The comic book industry continues to do what industry execs have admitted is hurting their sales: politicize its beloved characters for the sake of the social justice agenda. The most recent hot button issues tackled by none other than the original superhero himself are illegal immigration and white supremacy.

Right on the heels of President Trump's announcement that he was eventually going to shut down Obama's executive overreach on immigration, DACA, comes the latest issue of Action Comics' Superman series (issued #987, "The Oz Effect") in which Superman rescues a group of "undocumented immigrants" from an American flag bandana-wearing, machine gun-wielding white man bitter about illegals taking his job.

When the "bitter clinger" white nationalist opens fire on the immigrants, Superman shields them with his body, yelling, "Stop this!'

When the Man of Steel asks, "Why?!" the racist white guy responds, "They ruined me. Stole from me!"

Superman grabs the angry Trump supporter gun-toting white nationalist by the collar and says, "The only person responsible for the blackness smothering your soul — is you!"

Here's some images (h/t THR):

Most of the major players in the comic book industry have been deliberately injecting progressive political themes into their stories for years. Despite clear messages from their customers, and former customers, that they want less politics and and more good storytelling, publishers continue on their self-destructive path, risking alienating a significant percentage of their readership in the process.

Earlier this year, the blowback had become overt enough that the vice president of sales at Marvel, David Gabriel, was forced to admit that comic book retailers were complaining about all the "diversity"-oriented series.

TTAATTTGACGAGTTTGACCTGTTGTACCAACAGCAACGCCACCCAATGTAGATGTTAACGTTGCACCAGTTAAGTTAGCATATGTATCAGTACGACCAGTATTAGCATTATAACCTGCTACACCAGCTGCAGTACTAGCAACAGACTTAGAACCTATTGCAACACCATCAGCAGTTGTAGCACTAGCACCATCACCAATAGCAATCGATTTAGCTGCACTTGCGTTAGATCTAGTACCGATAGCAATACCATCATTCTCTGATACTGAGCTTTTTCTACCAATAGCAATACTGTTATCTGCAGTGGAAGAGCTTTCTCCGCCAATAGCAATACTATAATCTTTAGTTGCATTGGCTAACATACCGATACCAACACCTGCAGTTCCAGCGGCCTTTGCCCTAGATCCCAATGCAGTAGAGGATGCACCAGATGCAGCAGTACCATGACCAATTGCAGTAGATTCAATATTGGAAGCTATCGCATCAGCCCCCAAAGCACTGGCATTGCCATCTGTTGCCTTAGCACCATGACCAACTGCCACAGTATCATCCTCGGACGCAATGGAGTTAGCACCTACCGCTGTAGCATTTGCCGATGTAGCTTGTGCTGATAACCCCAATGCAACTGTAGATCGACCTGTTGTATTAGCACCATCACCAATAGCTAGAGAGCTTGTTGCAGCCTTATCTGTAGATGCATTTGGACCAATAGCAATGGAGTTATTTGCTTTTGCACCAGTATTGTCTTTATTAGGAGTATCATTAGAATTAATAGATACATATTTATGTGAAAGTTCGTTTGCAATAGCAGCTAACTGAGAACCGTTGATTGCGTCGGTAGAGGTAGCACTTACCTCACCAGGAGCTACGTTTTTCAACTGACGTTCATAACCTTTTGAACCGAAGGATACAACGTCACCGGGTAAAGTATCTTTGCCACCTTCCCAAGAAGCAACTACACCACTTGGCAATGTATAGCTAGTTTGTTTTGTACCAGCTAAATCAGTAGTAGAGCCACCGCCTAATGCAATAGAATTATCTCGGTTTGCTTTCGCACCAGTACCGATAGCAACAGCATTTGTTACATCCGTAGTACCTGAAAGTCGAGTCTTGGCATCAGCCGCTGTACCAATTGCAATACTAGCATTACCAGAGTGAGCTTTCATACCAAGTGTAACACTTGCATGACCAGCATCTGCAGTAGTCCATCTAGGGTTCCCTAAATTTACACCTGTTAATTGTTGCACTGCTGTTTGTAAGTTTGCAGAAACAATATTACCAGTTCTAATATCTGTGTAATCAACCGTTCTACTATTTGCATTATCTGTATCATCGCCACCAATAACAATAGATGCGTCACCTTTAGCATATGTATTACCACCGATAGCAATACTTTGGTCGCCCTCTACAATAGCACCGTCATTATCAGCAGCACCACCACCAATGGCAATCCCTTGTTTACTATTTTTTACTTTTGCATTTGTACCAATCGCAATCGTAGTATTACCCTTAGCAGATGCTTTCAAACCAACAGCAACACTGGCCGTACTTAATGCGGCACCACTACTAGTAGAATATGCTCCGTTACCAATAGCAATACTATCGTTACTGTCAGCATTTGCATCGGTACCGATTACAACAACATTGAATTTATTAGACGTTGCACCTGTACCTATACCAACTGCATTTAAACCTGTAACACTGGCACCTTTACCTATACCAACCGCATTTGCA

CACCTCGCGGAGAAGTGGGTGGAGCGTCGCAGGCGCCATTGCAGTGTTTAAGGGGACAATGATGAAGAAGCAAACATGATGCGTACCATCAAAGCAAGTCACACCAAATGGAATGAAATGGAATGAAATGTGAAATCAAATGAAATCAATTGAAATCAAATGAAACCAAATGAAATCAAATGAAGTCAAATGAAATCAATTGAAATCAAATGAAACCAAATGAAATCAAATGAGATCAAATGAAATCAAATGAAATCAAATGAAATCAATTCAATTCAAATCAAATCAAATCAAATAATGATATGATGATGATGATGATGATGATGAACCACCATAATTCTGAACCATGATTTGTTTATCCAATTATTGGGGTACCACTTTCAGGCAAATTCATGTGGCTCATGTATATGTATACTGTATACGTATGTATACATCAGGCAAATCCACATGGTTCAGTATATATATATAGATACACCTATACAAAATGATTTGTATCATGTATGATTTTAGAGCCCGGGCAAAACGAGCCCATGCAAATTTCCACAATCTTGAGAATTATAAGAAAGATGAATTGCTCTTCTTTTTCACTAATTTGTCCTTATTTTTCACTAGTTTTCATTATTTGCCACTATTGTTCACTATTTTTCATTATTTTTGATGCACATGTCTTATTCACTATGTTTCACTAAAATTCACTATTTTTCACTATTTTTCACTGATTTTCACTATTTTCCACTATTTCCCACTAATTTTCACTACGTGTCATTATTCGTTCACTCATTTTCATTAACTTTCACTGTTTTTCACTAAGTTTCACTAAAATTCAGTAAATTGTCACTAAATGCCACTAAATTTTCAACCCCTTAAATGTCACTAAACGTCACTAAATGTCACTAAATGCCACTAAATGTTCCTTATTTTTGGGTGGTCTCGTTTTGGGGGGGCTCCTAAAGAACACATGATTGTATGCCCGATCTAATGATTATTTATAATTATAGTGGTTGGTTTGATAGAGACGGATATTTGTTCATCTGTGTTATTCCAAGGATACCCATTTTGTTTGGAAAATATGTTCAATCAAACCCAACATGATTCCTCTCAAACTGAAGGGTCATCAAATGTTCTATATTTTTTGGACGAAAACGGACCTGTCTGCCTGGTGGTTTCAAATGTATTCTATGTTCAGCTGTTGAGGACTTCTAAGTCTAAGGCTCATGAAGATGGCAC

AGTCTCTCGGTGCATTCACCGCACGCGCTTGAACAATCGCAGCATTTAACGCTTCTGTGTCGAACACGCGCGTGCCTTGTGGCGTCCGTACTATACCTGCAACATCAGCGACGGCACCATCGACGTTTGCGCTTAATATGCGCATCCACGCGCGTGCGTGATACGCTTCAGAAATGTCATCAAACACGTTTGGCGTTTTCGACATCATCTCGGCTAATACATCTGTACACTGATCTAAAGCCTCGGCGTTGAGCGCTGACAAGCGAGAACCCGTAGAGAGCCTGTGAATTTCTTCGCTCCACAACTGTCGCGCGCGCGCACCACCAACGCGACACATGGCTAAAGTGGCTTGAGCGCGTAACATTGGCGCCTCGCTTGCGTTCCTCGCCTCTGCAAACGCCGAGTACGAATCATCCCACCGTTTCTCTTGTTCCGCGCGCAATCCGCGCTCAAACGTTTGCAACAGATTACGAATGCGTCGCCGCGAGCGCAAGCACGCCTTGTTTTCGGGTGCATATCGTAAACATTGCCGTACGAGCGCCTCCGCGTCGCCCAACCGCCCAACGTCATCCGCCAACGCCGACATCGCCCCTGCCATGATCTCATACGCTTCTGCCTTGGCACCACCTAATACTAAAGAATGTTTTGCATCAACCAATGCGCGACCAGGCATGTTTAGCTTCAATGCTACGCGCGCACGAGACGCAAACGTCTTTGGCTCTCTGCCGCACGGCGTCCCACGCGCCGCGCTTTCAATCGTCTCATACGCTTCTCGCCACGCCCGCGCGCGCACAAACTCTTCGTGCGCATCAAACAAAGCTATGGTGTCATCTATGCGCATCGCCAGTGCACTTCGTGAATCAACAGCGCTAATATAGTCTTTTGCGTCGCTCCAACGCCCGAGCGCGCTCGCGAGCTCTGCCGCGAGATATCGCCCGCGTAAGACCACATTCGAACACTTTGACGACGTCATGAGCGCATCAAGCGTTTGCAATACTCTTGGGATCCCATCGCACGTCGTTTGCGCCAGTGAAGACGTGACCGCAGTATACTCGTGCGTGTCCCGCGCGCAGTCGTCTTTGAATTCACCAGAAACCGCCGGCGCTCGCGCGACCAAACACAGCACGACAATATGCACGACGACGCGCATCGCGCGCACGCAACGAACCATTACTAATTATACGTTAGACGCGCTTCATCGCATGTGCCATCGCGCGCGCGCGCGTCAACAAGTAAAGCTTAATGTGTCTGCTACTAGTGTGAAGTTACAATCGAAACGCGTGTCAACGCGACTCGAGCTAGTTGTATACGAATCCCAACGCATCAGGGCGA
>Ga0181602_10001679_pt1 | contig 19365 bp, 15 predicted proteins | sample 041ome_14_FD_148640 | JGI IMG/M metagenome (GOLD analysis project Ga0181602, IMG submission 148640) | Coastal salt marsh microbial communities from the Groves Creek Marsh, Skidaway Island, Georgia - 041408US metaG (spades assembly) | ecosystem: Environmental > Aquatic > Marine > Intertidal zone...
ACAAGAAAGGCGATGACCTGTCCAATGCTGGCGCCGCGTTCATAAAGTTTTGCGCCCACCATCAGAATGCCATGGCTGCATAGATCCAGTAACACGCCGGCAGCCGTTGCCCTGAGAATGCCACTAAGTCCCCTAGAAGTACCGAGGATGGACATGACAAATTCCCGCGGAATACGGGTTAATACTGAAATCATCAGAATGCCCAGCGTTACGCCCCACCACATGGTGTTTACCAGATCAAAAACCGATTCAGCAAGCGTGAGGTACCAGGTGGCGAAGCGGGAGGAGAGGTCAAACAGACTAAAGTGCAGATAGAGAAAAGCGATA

“What we heard was that people didn’t want any more diversity," said Gabriel. "They didn’t want female characters out there. That’s what we heard, whether we believe that or not. I don’t know that that’s really true, but that’s what we saw in sales … Any character that was diverse, any character that was new, our female characters, anything that was not a core Marvel character, people were turning their nose up."

While Gabriel at least is admitting there's a problem, his comments suggest that he thinks the pushback stems from some sort of racism or sexism. In other words, Marvel might be hearing the complaints, but they're not getting what is actually fueling the complaints: a resistance to forcing identity politics and other overtly partisan issues at the expense of entertaining stories and the faithful portrayal of the characters comic fans have come to know and love.

Of course, the truth is comic books have not been immune from politicization from the start; the difference is the sharply leftward turn of the political messages. In fact, here's a couple of interesting examples from the past of comics being used for political purposes: